Clarion Herald Guest column
Over Christmas break, a ragtag group of 11 young men, two youth ministers and a priest traveled to Mexico for a 10-day adventure of a lifetime. This was a joint trip through my home parish, Our Lady of the Lake in Mandeville, and Christ the King Parish at Louisiana State University in Baton Rouge.
Beginning with four impactful days of working with St. Teresa of Calcutta’s order – the Missionaries of Charity – we then trained arduously and attempted to scale North America’s third-highest peak, a striking volcano called Pico de Orizaba. We ended our trip with a pilgrimage to the shrine of Our Lady of Guadalupe.
Our first stop was in Mexico City, where the Missionaries of Charity have a home called “Hogar Paz y Alegría” (Home of Peace and Joy). Here we were able to serve alongside the sisters, who care for 60-plus disabled and abandoned women and children by cleaning, doing laundry, feeding the disabled, looking after young children and more. It was among the most physically and emotionally exhausting work that we have ever done, and we only stepped into the sisters’ world for four days. Our youth minister, Austin Ashcraft, said, “It is an absolute mystery how they do it every day.”
Through spending time with them, we began to realize that their lives would be impossible if not deeply rooted in prayer. Every day, they celebrate Mass in the morning, have four different group prayer times and time for quiet reflection and adoration. It is truly a convicting and rewarding experience to spend time with the sisters, and I strongly recommend looking into it.
Next, we attempted to climb to the top of Pico de Orizaba. Father Brad Doyle, a priest from Vacherie, Louisiana, joined us here. Father Brad celebrated daily Mass for us, whether camped in the hostel or halfway up the mountain. It was a beautiful gift. We hiked for three straight days, acclimatizing ourselves before we attempted to scale the volcano.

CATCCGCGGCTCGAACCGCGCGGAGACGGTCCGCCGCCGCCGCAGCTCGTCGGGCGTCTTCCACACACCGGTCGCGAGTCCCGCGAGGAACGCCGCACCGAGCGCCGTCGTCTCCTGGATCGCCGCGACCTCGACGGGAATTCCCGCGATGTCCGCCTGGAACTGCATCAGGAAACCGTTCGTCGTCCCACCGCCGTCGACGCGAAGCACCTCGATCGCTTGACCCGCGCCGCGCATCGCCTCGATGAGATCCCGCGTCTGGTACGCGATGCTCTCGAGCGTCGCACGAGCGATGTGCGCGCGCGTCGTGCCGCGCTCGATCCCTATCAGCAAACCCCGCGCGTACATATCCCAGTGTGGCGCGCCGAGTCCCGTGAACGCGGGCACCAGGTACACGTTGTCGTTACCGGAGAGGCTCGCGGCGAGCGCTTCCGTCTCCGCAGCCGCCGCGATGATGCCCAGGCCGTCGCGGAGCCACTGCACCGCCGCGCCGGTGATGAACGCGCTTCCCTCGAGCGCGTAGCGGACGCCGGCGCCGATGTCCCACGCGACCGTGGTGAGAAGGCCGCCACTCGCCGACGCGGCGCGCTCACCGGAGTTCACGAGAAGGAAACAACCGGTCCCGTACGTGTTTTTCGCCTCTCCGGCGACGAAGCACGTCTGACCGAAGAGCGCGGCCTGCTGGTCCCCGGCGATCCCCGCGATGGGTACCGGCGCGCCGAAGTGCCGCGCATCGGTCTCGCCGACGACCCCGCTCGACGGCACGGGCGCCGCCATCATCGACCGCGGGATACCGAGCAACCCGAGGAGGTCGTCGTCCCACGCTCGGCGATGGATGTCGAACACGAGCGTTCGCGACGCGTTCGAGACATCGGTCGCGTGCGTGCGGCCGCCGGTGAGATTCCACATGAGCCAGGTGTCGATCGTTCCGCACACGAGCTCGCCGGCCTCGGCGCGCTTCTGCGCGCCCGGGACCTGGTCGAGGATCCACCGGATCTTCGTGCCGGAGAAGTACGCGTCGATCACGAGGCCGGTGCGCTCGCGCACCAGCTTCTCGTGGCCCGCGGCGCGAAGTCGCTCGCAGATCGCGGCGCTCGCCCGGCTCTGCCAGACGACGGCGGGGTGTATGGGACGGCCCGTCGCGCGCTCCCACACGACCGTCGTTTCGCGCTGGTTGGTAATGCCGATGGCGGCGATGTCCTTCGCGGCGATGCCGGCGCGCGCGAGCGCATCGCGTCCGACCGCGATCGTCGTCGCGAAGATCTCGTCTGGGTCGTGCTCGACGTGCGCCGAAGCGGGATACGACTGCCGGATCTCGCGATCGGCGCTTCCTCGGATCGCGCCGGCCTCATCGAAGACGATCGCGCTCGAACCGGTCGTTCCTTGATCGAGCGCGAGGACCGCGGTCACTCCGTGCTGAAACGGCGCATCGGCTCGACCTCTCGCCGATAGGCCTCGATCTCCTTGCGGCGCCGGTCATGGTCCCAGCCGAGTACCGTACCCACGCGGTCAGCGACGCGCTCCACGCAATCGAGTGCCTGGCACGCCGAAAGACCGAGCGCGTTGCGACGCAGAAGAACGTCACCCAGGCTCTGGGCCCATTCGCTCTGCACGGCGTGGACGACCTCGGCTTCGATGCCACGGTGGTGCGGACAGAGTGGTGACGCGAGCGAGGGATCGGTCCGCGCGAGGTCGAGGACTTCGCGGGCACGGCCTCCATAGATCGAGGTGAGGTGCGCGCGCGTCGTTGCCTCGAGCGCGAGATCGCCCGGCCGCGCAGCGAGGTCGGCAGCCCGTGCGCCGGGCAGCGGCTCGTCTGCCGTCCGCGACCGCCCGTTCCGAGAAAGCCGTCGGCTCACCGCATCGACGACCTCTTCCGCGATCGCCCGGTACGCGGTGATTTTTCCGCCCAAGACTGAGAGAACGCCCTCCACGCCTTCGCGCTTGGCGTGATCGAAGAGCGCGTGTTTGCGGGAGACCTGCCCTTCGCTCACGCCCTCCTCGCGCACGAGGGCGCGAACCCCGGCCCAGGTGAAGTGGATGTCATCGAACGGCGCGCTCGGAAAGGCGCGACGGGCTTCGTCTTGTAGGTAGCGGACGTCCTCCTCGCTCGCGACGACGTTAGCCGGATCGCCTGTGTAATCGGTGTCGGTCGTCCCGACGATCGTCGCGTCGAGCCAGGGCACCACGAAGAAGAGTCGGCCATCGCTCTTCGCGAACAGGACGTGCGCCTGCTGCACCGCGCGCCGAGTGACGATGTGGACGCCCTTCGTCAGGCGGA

It’s an incredibly beautiful area (Google: Pico de Orizaba sunset) where we really got to know each other, pushing ourselves to new limits and experiencing God through nature.
Unfortunately, the glacier’s conditions during our visit were too dangerous for climbing. We did hike up to the base of the glacier (at 17,000-foot altitude), and many of us made it a little way farther before deciding to turn around.
Through these two experiences, I was able to see wild beauty from different perspectives. On one hand, I experienced the beauty of giving. Before I started serving, I prayed for the grace to be able to completely give of myself. As I poured myself out alongside the sisters who were radiating the love of Christ, I discovered a peace that transcends understanding and a joy that runs contrary to how many pursue happiness in this modern world.
On the other hand, there was the beauty of creation revealed to me as I slept on the mountain and immersed myself in nature. There was the beauty of sacrificing for your brother when he ran out of water or needed a protein bar, and beauty in turning around with someone who had altitude sickness so the others could keep hiking. This is the beauty that overflows, the beauty that is begging to be shared with the world, and my desire upon returning home from this trip was to do just that.
“Begin with the beautiful, which leads you to the good, which leads you to the truth,” said Bishop Robert Barron.
Trey Braud is a sophomore at the College of Charleston.